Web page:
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Palo Alto mother says son has been in a Nepal jail six weeks on false charges

The mother of a Palo Alto man locked in a Nepal jail for more than six weeks over what she contends are false charges said she’s hoping he’ll be released as soon as Monday.
Wolf Price, 31, who has spent the past 12 years in Nepal as a filmmaker and activist, was jailed in Kathmandu, the nation’s capital, on April 5. He was arrested after recording a fight between a 15-year-old boy and his sister, who are among the scores of children Price had been bringing out of a jungle to take part in projects and attend school. After the fight, the boy told Nepalese officials Price struck him in the head, his mother Mary Bartnikowski said in an interview Friday.
“All it took was one fake accusation by a 15-year old boy from Chitwan Jungle combined with recently posing for a photo with a controversial Nepali public figure,” Price said in a statement Bartnikowski provided on a GoFundMe page she launched to help pay for legal fees. “I’m desperate to get out but I have no idea when that will happen.”
According to Bartnikowski, the video shows the boy pounding his head on the ground before officials arrived and the girl later issued a statement saying Price did not hit her brother.
“That should have been enough to get him out of jail,” Bartnikowski said. “I think he’s being framed. … There isn’t any evidence for any of the stories that are swirling around.”
The U.S. government is aware of Price’s arrest, State Department spokeswoman Pooja Jhunjhunwala said in email Friday. “Since Mr. Price’s arrest, consular officers have visited him. We will continue to provide appropriate consular services to Mr. Price.”
A spokesperson for Sen. Dianne Feinstein said in an email her office can’t discuss the case because of privacy concerns.
Wolf Price is shown taking photos during an annual picnic for elderly women in Nepal. (Courtesy of Mary Bartnikowski) 
Bartnikowski said her friend from previous visits to Nepal has been visiting Price daily, bringing him food, reporting on his condition and occasionally getting authorities’ permission to have her son speak with her by phone. Prisoners are underfed and live in dirty conditions, Bartnikowski said, adding her son was hospitalized for a time with respiratory ailments and a high fever. It was only because he managed to send her a text before his phone and other possessions were confiscated that she found out he was jailed, she said.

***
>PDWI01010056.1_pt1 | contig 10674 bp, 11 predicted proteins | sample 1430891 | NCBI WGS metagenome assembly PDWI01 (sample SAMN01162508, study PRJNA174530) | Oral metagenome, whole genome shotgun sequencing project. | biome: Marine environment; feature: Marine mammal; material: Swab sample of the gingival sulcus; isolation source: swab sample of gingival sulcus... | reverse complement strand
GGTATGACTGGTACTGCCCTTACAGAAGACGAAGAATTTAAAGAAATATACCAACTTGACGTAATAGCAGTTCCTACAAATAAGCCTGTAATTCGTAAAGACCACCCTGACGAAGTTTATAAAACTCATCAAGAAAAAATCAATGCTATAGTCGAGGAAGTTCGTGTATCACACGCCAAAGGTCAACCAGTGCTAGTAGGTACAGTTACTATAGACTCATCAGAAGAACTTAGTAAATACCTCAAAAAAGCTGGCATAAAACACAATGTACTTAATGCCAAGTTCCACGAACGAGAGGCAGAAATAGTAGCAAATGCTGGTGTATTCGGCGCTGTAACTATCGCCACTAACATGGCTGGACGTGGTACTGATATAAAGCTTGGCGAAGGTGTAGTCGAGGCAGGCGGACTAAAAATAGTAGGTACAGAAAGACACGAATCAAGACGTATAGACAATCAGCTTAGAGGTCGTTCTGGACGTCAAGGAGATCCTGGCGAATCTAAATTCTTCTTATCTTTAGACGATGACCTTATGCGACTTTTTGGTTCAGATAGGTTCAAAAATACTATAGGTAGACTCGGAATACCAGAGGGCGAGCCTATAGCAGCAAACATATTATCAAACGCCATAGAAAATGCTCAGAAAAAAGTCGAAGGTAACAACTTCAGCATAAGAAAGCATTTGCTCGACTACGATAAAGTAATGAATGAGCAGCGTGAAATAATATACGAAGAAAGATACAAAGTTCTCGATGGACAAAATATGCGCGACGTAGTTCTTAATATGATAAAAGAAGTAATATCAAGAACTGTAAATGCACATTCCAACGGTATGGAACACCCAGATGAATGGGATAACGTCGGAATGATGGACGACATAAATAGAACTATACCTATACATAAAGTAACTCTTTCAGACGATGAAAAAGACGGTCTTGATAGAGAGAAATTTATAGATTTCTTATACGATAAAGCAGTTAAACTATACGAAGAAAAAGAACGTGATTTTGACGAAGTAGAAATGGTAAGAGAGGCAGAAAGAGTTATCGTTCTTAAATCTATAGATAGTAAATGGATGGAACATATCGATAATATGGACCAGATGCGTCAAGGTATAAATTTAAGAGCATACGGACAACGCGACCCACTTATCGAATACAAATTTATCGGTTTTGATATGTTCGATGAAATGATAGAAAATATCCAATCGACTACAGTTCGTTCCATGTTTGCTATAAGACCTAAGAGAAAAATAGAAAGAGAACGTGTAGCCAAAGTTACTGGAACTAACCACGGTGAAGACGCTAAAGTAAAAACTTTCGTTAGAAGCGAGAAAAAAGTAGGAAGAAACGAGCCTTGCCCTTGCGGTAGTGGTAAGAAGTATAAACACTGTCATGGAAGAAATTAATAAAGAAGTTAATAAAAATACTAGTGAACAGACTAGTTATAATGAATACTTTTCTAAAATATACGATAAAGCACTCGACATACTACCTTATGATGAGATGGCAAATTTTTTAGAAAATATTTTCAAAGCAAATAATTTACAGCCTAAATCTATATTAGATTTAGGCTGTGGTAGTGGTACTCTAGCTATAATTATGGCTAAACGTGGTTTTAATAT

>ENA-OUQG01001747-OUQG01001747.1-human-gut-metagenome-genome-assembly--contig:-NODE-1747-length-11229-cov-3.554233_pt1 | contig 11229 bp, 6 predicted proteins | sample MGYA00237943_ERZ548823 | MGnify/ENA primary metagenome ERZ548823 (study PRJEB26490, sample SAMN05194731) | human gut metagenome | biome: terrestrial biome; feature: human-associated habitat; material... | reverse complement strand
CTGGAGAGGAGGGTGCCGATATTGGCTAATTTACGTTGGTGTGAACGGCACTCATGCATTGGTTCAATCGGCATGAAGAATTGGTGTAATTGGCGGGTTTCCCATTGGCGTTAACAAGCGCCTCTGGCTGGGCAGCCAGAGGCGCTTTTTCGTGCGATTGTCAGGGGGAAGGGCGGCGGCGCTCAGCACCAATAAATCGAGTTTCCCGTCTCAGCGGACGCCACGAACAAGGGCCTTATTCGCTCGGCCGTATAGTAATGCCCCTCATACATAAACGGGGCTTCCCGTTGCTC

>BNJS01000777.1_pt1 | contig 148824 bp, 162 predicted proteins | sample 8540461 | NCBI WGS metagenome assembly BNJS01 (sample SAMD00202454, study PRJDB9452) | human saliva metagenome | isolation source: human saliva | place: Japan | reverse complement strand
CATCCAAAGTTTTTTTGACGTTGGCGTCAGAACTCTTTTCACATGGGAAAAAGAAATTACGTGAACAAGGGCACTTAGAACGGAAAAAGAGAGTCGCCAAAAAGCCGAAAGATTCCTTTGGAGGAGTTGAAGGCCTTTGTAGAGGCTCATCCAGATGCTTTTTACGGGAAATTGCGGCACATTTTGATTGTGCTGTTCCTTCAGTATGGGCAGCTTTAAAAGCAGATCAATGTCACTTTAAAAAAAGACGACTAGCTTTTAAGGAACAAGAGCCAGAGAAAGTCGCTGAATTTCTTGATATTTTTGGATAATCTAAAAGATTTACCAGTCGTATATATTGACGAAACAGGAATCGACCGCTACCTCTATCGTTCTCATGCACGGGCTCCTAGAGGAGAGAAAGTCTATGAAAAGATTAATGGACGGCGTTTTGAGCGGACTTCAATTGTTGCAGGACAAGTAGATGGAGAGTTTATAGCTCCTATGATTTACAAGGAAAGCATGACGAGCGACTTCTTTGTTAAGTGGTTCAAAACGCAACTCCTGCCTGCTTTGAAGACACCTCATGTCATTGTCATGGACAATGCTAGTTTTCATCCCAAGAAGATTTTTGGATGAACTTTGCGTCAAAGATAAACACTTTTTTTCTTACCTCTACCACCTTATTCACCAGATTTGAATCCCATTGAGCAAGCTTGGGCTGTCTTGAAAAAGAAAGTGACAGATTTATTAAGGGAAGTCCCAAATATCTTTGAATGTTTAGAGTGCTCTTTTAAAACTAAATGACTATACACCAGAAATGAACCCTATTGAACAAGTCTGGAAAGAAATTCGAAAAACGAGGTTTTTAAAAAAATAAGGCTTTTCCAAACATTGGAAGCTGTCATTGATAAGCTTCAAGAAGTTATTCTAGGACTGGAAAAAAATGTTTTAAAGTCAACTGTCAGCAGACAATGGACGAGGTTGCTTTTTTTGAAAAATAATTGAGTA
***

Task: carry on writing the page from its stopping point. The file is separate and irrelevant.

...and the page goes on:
“I got to talk to him yesterday; he was on his way to do a statement,” Bartnikowski said Friday. “Every single day (my friend) goes to see him. That’s how I know his condition and that’s how I know what’s going on with him. … I know he’s not being tortured.”
Price’s case is set to go to trial Sunday, Bartnikowski  said, and the attorney in Nepal she hired said her son could be released the next day if all goes well. Bartnikowski’s friend and a girl Price rescued from a domestic abuse situation will testify, she said. And affiliates of Beyond the Four Walls Endowment Fund, which her son founded in 2012 to support Nepalese girls and women through education and other enterprises, have submitted character statements.
“It’s been an up-and-down thing because I thought he would be out a month ago (but) I’m optimistic … (and) he is optimistic,” Bartnikowski said. “He said, ‘I spend my time thinking about the future, not the past, and I’m thinking of ways to save the world …’ ”
Wolf has sponsored scholarships for girls’ education in Nepal, built a women’s shelter, received grants and equipment from American Apparel, Motorola and other donors, and assisted after the 2015 earthquake by building homes, farming land and starting businesses, according to the GoFundMe site.
“I see that he has a very bright future,” Bartnikowski said. “He can be doing this kind of work in the United States and other places that are more appreciative of the help he is bringing. … He did an amazing job in Nepal for 12 years.”

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